6. Hydrate, hydrate, hydrate! I know that this probably sounds silly, but I cannot even begin to tell you how important it is to stay hydrated. Dehydration can affect your organs AND your mind! Dehydration plays a big role in cognition, memory, pain sensitivity, motor skills, and mood. It’s a very simple thing to do, so make it part of your daily routine.

  7. Make sure you are getting enough sleep. Another thing that accompanies depression is too much or too little sleep. Trust me, I know how it feels to want to stay in bed forever, but the truth is you will probably feel so much better if you’re up and active. Remember that each individual needs a different amount of sleep, depending on a variety of factors including age and gender, so do your research and try out what is best for you.

  8. Try journaling. I have to admit that this is probably my favorite tip! Journaling is my go-to whenever I feel a wave of depression coming on. There are several different journaling prompts available on the Internet, or you can be creative and make something up on your own. Personally, I try to write down at least one thing that I’m grateful for and something good that happened that day. I do this every night before bedtime. It reminds me to be mindful and positive, no matter how bad things seem. If you are artistic, it can also help alleviate some stress if you doodle on the pages or design them however you wish!

  9. Try to do at least one thing each day. What I mean by this is that it can be really difficult to do things when you’re experiencing a depressive episode. As I mentioned before, it can be difficult to leave bed or shower. Therefore, I want you to try to do at least one thing that you’re proud of each day, whether it’s taking your medication, showering, getting out of bed, making yourself breakfast, visiting your grandmother, going for a walk, or something completely different. If you are capable of doing one thing, then you are making progress.

  10. Above all else, take care of yourself. One of my biggest problems in life is that I am frequently trying to rescue everyone around me. I spend all of my time and energy catering to the needs of those around me, and I am frequently left feeling depleted and exhausted. So, I want to remind you that you are the most important person in your life. At the end of the day, you are the one person who is going to be there to take care of yourself, so you need to make sure that your mental, physical, and emotional health are in check. It is perfectly okay to take a break from prior commitments in order to get your mental health straightened out. You are not letting anyone down. You are allowed to have bad days. You are allowed to have bad weeks, even bad months. Just take care of yourself. Don’t forget to give yourself the same kind of love you give to those around you.

I hope these help.

I’ll be seeing you,


Welcome to Our New Mental Health Blog!


For those of you who do not know me, my name is Kirsten Fox (most people call me "k"), and I will be working as a Mental Health Intern for The Letter Project. I am a junior at Indiana University Bloomington studying Social Work with a minor in Sociology. Upon graduation, I would like to pursue my Master's Degree in Social Work and become a Licensed Clinical Social Worker, which will allow me to work as a mental health counselor. Personally, I have struggled for several years with Major Depressive Disorder, Generalized Anxiety Disorder, and Panic Disorder. Therefore, I know how easy it can be to let your mental health rule your life (and not always in a good way)! However, my struggles have given me a generous amount of insight into how to cope with a mental health disorder, as well as how to live your best life regardless of your mental health status.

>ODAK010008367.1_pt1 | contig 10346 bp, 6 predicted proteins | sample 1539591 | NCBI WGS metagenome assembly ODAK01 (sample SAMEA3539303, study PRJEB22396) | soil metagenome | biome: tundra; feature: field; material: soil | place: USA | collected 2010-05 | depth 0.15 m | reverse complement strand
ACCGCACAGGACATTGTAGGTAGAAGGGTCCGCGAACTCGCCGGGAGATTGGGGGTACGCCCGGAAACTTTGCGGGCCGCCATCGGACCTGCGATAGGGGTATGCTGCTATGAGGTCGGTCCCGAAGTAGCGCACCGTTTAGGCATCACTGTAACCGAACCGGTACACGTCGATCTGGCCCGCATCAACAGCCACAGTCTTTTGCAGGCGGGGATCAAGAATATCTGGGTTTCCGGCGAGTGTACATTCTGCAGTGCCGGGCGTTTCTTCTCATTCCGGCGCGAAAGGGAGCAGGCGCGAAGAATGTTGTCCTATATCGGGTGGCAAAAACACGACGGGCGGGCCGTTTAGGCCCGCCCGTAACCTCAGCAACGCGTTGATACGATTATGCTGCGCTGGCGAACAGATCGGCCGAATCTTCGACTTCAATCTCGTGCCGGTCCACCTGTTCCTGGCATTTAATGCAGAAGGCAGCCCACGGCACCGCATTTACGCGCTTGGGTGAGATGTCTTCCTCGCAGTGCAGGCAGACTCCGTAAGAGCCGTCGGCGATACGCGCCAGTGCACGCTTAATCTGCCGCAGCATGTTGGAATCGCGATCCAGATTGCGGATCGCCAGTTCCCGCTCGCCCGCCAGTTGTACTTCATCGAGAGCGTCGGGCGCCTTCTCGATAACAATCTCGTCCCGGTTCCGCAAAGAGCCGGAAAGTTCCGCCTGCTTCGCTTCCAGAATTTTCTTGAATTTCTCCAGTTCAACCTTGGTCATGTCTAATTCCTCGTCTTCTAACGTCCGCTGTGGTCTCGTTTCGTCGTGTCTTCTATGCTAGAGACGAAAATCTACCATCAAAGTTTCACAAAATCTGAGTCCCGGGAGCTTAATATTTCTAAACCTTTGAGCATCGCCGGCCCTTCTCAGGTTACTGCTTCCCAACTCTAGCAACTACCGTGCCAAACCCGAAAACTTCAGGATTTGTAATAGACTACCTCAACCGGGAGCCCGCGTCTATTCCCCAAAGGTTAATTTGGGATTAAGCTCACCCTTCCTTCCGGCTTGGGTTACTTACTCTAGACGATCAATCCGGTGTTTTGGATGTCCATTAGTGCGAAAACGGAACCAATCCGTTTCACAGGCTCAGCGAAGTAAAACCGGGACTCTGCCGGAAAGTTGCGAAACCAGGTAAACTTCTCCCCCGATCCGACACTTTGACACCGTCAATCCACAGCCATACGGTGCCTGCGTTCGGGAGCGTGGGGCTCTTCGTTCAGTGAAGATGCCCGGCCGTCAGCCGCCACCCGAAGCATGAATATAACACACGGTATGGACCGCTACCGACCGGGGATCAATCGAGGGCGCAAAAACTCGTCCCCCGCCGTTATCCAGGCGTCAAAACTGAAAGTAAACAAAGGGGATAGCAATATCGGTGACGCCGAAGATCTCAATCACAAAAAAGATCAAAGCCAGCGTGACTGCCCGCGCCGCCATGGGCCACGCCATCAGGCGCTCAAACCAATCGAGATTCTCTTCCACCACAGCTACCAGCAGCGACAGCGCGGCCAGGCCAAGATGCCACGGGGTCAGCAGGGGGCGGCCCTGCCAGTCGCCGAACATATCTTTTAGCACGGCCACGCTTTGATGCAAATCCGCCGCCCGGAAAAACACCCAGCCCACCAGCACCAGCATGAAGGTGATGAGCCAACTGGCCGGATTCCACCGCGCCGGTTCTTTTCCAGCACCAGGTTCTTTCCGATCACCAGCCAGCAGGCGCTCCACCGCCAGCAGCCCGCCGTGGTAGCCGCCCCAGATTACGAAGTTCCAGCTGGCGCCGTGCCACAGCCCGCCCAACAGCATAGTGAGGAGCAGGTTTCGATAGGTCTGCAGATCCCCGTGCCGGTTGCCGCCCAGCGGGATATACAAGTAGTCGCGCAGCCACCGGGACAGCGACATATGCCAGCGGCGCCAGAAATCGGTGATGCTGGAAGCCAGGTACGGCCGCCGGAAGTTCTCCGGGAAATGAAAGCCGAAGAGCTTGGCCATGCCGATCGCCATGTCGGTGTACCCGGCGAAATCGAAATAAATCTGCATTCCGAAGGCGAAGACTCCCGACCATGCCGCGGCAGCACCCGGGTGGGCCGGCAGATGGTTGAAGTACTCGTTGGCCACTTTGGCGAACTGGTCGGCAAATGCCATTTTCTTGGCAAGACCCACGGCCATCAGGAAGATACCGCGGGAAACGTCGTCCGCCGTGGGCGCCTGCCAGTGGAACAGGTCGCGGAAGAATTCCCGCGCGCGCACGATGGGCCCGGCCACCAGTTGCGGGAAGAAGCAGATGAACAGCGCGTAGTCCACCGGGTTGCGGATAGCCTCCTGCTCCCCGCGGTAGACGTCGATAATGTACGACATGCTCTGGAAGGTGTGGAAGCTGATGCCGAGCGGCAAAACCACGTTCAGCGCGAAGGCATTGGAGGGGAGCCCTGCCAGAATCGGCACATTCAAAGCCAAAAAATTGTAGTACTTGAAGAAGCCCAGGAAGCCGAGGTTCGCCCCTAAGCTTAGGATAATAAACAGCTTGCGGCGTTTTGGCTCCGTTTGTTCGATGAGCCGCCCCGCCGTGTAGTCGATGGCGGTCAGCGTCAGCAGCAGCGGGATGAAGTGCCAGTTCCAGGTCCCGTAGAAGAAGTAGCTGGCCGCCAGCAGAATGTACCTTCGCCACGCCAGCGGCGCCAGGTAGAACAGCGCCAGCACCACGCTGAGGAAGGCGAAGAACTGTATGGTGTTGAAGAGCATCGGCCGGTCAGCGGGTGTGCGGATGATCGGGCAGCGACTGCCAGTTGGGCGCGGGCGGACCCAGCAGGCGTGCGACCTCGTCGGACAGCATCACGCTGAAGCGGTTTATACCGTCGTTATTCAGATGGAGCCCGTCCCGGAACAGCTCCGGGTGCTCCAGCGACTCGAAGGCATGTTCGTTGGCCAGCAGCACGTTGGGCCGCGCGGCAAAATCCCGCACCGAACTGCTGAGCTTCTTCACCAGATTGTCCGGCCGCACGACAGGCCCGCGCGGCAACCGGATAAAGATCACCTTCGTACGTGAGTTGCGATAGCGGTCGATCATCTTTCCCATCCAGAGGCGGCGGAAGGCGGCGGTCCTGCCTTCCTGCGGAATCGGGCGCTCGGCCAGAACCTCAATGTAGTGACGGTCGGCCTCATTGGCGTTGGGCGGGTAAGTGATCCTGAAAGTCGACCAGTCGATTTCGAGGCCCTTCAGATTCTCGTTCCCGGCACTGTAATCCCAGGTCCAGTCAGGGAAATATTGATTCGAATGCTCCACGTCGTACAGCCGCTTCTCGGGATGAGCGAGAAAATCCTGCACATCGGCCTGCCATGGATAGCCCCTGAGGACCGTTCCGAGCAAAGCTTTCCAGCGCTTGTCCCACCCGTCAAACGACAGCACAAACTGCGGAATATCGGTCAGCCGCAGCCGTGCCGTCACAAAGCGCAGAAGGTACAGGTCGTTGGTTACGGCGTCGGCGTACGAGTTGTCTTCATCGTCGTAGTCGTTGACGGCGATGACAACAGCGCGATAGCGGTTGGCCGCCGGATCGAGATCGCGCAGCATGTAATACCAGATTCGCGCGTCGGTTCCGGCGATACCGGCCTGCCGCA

If it is alright with you, I would love to share my knowledge and passion for mental health with you. I will be posting weekly blog posts that focus on self-care tips, mental health education, and personal stories or blog posts (from other writers) that I think will help you in your mental health journey. I always welcome questions, feedback, and requests. So, if there is a topic that you would like to learn more about, or if there is a tip that you would like to share with the community, please feel free to reach out to me. My virtual door is always open.

My mission as a mental health intern is simple: I am here to remind you that you are worthy of love and kindness. I am here to remind you that your mental health status does not define you. I am here to remind you that there will undoubtedly be good days and bad days, but that does not mean that you should let the number of good days versus bad days determine your progress. As long as you are staying alive for another day, you are making progress.

With that being said, I want to note that mental health is not something that is simple. It cannot be fit nice and neatly into a little box. It can be very difficult and overwhelming to define, and sometimes, there is no clear definition.

I want to acknowledge that while each individual has his/her/their own mental health journey, that does not mean that we are complete strangers to one another. More likely than not, we probably have something in common somewhere along the lines, whether it be a diagnosis, a coping mechanism, or a situation that helped bring a mental health condition to light. Also, I want to acknowledge that some of my tips may not be as effective for one individual as they are for another, but that does not mean that you should give up. It simply means that there is a different tip out there that may fit you a little bit better, and that is perfectly okay.

It is okay to try different things, especially regarding your mental health. It is okay to feel lost or confused or frustrated with the process. We all feel that sometimes. However, I want you to know that you are not alone in any of this. I am here to support you and remind you of your worth. In fact, there is a whole community of people here at The Letter Project who wants to teach you how to love yourself because we love you and believe in you.

For now I will leave you with this reminder: self-love is not selfish.

I'll talk to you soon,